Informacion economica sobre Cuba

The Next Steps on Cuba: Rep. Barbara Lee Pushes for End to Embargo & U.S
Travel Restrictions
Jun 02, 2015 | STORY

As the United States prepares to reopen its embassy in Havana, we speak
to Rep. Barbara Lee, who has been rumored to be a frontrunner to become
U.S. ambassador to Cuba. Lee has traveled to Cuba over 20 times since
the 1970s and has co-sponsored the Freedom to Travel to Cuba Act and
Free Trade with Cuba Act.


This is a rush transcript. Copy may not be in its final form.

AMY GOODMAN: So, Congressmember Lee, speaking of issues that people have
worked hard on, you have worked extremely hard on changing the U.S.
relationship with Cuba. The embassies are about to open—U.S. Embassy in
Havana, Cuban Embassy in Washington, D.C. It has been talked about that
you were interested in being the U.S. ambassador to Cuba, the first one,
right now in this new era. Would you accept that position if President
Obama nominated you?

REP. BARBARA LEE: No, let me tell you what happened. There was an
article in the Matier/Ross column. They wrote in the San Francisco
Chronicle some gossip, I guess, a rumor or—I don’t know where they got
this from. They said that I had a gentlewoman’s agreement with the
president that I would be the first ambassador to Cuba. That is just not
the case. That is not true.

I represent some great constituents in the 13th Congressional District.
There’s a lot of work to do in Congress. And so I intend to continue
working to represent my constituency in Congress and continue to try to
help lift this embargo, because, you know, that’s going to take
legislative action, as well as lifting the travel ban. The president has
come a long way and done everything he can do. I’ve been to Cuba over 20
times, beginning in the ’70s. I think ’76, ’77. And I’ve worked very
hard to get us to this point, with other members. But we’ve been doing
this for many, many years. And so, now this is a sea change, once again.
But I—these rumors, you know how they get started. And, you know, I
intend to stay here in Congress and continue to work to represent my
constituents, which, I have to—

AMY GOODMAN: You may not have—

REP. BARBARA LEE: —I have to say, is the most progressive and
enlightened and diverse constituency in the country.

AMY GOODMAN: Congressmember Lee, you may not have an agreement, but
would you like to be the ambassador?

REP. BARBARA LEE: Being an ambassador to Cuba is, I think, a great
position, if you’re about ready to retire from Congress. I’m not about
ready to retire from Congress. I want to continue to work to lift this
embargo and to ensure that the travel ban is lifted. I want to continue
representing the greatest district in the country.

AMY GOODMAN: Can you explain the legislation that you think needs to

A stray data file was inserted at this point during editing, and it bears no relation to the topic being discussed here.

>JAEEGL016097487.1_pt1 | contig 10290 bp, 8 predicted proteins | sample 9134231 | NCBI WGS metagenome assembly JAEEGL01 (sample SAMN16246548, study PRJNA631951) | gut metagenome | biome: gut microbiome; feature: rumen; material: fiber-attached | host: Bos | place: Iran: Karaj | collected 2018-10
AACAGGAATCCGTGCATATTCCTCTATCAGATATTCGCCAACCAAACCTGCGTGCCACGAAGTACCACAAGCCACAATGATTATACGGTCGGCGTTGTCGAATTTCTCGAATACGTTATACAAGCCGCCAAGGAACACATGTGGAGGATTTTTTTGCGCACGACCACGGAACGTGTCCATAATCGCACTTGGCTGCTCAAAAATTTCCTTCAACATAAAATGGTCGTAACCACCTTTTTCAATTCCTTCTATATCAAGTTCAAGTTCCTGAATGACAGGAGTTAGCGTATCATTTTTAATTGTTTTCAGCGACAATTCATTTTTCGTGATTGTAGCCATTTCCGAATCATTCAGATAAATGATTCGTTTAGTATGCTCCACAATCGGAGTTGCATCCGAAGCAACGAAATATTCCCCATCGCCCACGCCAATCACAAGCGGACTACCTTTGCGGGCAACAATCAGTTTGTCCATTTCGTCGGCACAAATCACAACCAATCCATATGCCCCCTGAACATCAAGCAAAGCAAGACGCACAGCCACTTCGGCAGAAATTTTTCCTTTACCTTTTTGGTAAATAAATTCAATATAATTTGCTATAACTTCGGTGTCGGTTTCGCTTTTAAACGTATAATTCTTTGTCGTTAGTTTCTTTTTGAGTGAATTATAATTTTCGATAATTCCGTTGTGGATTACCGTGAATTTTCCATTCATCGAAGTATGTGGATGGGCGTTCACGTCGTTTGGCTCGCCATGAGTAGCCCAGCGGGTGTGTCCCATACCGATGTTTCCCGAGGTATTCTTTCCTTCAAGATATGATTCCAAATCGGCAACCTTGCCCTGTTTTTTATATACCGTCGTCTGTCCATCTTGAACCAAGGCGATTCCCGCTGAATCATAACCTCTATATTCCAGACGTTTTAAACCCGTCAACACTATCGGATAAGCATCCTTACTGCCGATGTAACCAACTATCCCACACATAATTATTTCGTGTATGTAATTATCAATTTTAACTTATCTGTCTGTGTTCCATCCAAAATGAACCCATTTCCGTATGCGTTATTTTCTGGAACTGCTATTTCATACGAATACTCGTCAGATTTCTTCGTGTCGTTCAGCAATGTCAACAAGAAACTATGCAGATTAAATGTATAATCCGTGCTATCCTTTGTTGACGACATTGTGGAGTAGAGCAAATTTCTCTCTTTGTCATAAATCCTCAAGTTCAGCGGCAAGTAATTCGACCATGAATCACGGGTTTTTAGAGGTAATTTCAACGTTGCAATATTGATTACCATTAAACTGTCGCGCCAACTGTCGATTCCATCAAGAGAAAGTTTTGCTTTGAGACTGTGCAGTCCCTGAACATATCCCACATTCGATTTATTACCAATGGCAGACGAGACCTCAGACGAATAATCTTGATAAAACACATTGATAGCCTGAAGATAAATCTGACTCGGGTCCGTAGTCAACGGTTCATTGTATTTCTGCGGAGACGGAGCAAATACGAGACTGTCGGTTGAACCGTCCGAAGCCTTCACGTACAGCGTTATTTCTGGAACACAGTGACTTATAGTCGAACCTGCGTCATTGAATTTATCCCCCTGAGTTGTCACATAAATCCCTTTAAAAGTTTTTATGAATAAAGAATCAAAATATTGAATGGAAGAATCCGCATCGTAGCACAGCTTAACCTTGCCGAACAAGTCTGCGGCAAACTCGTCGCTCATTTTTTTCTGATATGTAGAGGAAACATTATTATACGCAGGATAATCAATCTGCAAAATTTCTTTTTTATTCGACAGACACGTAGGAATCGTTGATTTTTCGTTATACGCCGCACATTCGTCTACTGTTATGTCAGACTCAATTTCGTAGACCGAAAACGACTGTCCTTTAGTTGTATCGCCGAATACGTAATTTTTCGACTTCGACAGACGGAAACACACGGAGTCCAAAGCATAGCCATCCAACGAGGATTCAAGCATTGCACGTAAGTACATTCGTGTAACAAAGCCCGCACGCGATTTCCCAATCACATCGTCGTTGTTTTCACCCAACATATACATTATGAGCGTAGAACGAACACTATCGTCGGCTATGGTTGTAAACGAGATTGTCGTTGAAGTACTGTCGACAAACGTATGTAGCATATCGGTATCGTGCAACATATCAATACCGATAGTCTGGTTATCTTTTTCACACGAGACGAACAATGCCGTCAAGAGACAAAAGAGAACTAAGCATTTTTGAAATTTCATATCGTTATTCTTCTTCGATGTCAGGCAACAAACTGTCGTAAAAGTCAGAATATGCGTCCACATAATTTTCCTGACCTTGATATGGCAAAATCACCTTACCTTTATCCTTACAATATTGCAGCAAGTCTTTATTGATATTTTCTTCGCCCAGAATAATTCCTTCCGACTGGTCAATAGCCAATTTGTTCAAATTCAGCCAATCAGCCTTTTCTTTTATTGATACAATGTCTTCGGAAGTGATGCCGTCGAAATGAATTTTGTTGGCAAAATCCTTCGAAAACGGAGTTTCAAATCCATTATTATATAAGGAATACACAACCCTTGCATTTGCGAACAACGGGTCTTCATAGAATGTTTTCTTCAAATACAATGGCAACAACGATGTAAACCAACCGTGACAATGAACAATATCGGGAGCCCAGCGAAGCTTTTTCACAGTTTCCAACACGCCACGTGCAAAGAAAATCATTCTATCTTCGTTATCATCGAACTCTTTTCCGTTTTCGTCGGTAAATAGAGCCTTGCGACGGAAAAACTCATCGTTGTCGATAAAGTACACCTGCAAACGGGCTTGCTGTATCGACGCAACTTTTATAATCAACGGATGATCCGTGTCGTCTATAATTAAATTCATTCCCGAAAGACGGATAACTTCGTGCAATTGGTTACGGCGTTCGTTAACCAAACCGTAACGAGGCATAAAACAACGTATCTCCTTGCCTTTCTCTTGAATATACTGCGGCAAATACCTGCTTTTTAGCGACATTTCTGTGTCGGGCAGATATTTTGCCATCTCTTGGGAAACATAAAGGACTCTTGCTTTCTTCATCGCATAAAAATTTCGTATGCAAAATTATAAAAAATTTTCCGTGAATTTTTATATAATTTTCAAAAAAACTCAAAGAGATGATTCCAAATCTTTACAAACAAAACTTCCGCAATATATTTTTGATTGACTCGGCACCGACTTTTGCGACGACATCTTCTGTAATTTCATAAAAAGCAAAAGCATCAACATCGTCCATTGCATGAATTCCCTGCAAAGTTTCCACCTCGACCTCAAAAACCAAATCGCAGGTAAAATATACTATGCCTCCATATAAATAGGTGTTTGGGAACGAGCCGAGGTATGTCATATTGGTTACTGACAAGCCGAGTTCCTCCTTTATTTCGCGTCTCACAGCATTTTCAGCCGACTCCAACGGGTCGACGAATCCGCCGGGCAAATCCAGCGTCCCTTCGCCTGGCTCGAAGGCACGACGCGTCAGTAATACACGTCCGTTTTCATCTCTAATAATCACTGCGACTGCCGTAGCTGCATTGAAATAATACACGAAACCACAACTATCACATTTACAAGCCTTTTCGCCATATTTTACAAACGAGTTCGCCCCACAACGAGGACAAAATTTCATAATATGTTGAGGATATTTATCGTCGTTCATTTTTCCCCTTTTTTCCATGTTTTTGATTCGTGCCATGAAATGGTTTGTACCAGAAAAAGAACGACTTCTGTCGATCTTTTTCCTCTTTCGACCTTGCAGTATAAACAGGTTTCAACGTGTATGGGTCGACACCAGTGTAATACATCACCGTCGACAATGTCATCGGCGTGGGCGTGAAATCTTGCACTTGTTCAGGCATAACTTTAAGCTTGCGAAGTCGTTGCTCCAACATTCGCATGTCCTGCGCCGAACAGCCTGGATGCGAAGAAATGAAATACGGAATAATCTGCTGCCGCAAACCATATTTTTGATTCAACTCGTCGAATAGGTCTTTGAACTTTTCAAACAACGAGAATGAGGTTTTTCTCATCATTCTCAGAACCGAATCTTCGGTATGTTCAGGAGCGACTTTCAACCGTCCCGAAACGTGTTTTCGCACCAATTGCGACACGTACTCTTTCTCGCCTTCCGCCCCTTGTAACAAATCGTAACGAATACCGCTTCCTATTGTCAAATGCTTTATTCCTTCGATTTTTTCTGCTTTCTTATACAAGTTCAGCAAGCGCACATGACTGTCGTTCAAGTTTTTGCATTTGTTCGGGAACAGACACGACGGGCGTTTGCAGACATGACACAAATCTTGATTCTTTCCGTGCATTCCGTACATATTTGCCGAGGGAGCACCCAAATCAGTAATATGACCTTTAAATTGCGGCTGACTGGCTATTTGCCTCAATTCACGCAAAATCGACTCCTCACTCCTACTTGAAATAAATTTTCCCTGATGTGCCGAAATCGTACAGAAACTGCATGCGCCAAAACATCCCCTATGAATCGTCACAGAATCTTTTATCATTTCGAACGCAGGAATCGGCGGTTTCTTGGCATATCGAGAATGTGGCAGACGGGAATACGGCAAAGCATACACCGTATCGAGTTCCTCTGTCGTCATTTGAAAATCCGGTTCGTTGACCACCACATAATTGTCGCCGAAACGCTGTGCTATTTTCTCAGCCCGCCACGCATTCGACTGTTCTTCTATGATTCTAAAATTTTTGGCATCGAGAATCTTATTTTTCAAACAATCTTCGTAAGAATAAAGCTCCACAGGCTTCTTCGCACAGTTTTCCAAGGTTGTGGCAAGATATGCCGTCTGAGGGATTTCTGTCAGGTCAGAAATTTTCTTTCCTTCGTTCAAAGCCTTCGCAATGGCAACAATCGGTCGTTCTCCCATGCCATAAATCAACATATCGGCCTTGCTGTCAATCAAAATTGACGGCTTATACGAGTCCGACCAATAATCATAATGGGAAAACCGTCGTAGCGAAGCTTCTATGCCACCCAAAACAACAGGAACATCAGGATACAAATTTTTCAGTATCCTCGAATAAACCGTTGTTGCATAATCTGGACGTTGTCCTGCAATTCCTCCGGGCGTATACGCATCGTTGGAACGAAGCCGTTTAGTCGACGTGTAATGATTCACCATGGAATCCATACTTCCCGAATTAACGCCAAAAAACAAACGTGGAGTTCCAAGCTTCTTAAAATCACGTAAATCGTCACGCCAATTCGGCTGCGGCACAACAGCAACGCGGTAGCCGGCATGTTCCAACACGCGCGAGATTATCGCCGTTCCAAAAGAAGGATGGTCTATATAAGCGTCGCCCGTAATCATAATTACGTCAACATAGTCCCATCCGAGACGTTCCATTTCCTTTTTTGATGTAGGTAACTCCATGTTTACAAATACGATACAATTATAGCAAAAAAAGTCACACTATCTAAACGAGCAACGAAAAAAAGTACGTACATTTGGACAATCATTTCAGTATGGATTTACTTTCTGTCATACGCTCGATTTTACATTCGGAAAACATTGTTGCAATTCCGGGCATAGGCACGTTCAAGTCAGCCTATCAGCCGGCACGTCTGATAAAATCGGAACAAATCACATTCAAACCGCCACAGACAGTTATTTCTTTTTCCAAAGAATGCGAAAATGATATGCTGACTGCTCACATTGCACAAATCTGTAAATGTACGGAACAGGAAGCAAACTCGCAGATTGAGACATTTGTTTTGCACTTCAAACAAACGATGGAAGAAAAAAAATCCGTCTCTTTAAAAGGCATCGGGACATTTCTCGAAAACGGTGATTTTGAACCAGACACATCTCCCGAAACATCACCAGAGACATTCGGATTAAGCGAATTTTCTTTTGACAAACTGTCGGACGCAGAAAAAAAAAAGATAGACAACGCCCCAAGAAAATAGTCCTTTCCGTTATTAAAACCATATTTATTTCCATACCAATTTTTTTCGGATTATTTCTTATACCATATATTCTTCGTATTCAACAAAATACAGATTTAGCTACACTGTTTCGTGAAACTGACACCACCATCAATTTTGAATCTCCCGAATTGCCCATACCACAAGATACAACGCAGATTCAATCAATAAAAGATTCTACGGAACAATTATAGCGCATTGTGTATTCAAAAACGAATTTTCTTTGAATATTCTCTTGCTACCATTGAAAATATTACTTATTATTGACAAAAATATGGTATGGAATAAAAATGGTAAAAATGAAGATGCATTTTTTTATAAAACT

happen with the president’s diplomatic initiatives on Cuba? As you said,
he can only go so far. What has to pass in Congress, and what are you
pushing for now for normalizing relations with Cuba?

REP. BARBARA LEE: Well, there are two bills. One would lift the travel
ban. Now, you know, you have to have a license. It’s a general license,
that really, though, is specific in terms of who can travel to Cuba. But
under this administration, they have really made it a little broader and
much more flexible in terms of traveling. But you cannot go to Cuba as a
tourist. And so, we have legislation that would allow just normal travel
relations, like we can travel to China, to Vietnam. Americans have the
right to travel to Cuba. And so, we have to have a law, though, that
says that, which is really unfortunate. But there’s legislation we’re
trying to get passed that would do just that. I’m co-sponsoring that
legislation with a Republican member of Congress, Congressman Sanford,
to try to get a bipartisan consensus to get this legislation passed.

Secondly, just in terms of normal trade relations, to be able to do
business. Currently, under the recent executive orders and prior
executive orders, there are some industries that can do business in
Cuba. For instance, we can sell medicine and agricultural products to
Cuba. But normal trade relations just don’t exist. There’s an embargo.
And so, we have to pass legislation that would lift the sanctions and
lift the embargo against Cuba, so that we can engage in normal financial
and trade transactions. And let me just say, Amy, once that is done,
there have been enough businesses, the Chamber of Commerces, all—many
economic organizations have shown that we would create economic growth
in this country, as well as create jobs in America, if in fact we had
normal trade relations with Cuba. And so, there are two bills—there’s a
bill that would actually do just that, that Congressman Charlie Rangel
is leading on, and I’m a co-sponsor of that.

And so, I hope the people listening to this interview would call their
members of Congress and tell them to—tell their members to sign on as
co-sponsors, and let’s get these bills passed so that we can have just
normal trade and diplomatic relations between the United States and
Cuba. It’s to the benefit of the Cuban people and the American people.

Source: The Next Steps on Cuba: Rep. Barbara Lee Pushes for End to
Embargo & U.S Travel Restrictions | Democracy Now! –

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